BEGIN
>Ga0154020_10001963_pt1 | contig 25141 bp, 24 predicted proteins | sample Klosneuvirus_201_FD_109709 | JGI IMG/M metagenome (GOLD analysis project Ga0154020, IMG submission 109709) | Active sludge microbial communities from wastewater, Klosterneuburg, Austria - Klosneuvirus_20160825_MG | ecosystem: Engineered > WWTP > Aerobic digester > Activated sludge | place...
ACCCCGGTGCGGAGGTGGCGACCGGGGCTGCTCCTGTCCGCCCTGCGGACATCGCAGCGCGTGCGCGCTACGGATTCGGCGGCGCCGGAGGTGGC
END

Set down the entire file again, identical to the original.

>Ga0154020_10001963_pt1 | contig 25141 bp, 24 predicted proteins | sample Klosneuvirus_201_FD_109709 | JGI IMG/M metagenome (GOLD analysis project Ga0154020, IMG submission 109709) | Active sludge microbial communities from wastewater, Klosterneuburg, Austria - Klosneuvirus_20160825_MG | ecosystem: Engineered > WWTP > Aerobic digester > Activated sludge | place...
ACCCCGGTGCGGAGGTGGCGACCGGGGCTGCTCCTGTCCGCCCTGCGGACATCGCAGCGCGTGCGCGCTACGGATTCGGCGGCGCCGGAGGTGGC